Twenty-five years ago, I thought being responsible meant rewinding the video cassette before returning it on time, keeping track of my pass for the neighborhood pool where they blared C+C Music Factory and Boyz II Men over the loudspeaker, cleaning my room (or at least picking up things from the floor) and completing my homework before the due date.
When I think about what responsibility means to me, some things haven’t changed. My responsibilities do still include knowing where things are, even if they’re more important than a pool pass, and keeping the house in some semblance of order, though I’m still not as great at cleaning as I should be.
It’s safe to say that my idea of responsibility has expanded a bit. Marriage and mortgage payments can do that for you. But I think that having my daughter is what so profoundly changed my perception of responsibility. Never before had I been completely responsible for someone.
I remember when she was an infant that making it from one day to the next and keeping her safe and alive felt like an accomplishment. Little did I know that the responsibilities would become greater.
My idea of responsibility changed even today, when I dropped her off for her first high school event. My baby girl auditioned for and made the pom team last week and the first meeting was today. Watching her walk into the high school solo made me question whether I’ve given her all the knowledge and skills and confidence she needs to succeed in this brand new environment that seems so very much more grown up.
Twenty-five years ago, I was just one year older than she is now. I remember being so excited to get to attend Prom for the first time. My parents weren’t thrilled with me going as a freshman but made it clear that if I was old enough to attend, I was responsible for my behavior. They made it crystal clear that I could drink, but only when I was of legal age to do so, and that was a long, long way off. It was also apparent that irresponsible behavior, such as the consumption of alcohol, would result in unpleasant consequences.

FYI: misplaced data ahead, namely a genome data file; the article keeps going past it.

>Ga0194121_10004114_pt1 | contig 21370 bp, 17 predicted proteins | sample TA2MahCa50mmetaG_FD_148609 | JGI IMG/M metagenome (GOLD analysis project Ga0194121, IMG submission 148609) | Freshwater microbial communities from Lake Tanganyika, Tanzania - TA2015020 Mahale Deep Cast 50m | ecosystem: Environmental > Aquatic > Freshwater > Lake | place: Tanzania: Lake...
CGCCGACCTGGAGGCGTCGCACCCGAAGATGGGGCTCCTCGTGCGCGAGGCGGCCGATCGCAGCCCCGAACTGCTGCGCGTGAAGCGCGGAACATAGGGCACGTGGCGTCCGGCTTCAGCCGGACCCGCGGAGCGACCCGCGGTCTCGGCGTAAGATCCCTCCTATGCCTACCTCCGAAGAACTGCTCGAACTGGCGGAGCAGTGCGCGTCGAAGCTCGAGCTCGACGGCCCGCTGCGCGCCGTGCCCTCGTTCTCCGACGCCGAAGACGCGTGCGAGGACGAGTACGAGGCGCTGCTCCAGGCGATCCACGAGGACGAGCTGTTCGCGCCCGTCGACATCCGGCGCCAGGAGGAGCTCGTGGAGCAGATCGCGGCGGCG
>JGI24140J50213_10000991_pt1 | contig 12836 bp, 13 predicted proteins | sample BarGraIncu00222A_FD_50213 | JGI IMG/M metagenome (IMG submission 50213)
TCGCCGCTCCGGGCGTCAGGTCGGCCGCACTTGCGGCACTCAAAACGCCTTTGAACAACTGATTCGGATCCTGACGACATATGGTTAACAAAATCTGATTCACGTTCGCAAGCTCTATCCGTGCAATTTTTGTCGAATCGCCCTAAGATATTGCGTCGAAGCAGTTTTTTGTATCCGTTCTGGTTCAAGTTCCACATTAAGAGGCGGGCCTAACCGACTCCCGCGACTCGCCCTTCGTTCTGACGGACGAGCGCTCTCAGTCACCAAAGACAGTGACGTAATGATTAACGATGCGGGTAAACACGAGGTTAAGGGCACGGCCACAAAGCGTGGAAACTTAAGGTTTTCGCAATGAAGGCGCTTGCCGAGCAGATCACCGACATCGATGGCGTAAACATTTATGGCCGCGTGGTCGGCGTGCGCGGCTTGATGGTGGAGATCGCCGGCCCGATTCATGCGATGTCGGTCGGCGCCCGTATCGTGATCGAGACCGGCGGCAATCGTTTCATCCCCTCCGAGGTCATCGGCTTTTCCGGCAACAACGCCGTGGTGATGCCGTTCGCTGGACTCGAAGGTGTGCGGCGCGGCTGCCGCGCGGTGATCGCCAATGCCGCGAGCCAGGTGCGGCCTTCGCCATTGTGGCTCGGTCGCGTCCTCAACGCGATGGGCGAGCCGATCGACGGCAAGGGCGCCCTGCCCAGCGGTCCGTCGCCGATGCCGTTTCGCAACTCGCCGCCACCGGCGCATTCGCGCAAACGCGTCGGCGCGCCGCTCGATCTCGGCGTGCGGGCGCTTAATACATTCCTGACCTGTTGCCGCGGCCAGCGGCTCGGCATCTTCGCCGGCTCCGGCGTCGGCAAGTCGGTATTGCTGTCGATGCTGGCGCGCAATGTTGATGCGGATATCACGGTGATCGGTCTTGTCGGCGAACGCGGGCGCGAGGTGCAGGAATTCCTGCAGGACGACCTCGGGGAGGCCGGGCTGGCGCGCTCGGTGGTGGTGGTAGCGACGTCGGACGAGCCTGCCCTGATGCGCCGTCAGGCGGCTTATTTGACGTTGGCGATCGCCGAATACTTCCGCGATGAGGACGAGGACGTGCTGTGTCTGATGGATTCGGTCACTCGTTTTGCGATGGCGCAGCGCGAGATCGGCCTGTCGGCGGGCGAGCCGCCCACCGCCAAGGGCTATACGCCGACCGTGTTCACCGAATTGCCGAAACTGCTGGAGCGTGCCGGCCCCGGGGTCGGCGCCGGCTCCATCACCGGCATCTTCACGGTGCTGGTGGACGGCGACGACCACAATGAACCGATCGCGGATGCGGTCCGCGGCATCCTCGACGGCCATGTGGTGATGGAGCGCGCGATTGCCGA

I don’t know that I saw not drinking as a matter of responsibility, or just a matter of enjoying life as I knew it and avoiding said consequences and punishments.
Today, though, I talk with my daughter who is literally on the threshold of high school about what responsibility means, to her and to me. April is Alcohol Responsibility Month, and it’s a great reason to keep that conversation going. It’s also the month in which Responsiblity.org celebrates its 25th anniversary. One way they are marking the occasion is the Starts with Me campaign. It encourages talking about what personal responsibility is, and a great way to start the conversation is with this video.
One thing I’ve learned about responsible parenting is that I need to know how to reach my kid on her level, and I’ve learned that watching videos like this is more interesting and effective than just talking to me.
That doesn’t mean that we don’t talk. We definitely do. I want my daughter to know that I am among the 68 percent of people who believe it is everyone’s own personal responsibility to address the harmful consumption of alcohol. I also want her to know that other kids are making good choices about alcohol. Underage drinking down 63 percent over the past 25 years.
That’s a huge success, and I’m grateful for organizations like Responsibility.org helping parents, teachers, and kids. and thrilled to be partnering with them this year to add my voice to the discussion of responsibility.
Don’t miss a post! Please subscribe to Between Us Parents’ completely safe, spam-free email list in the box in the top right corner of the page!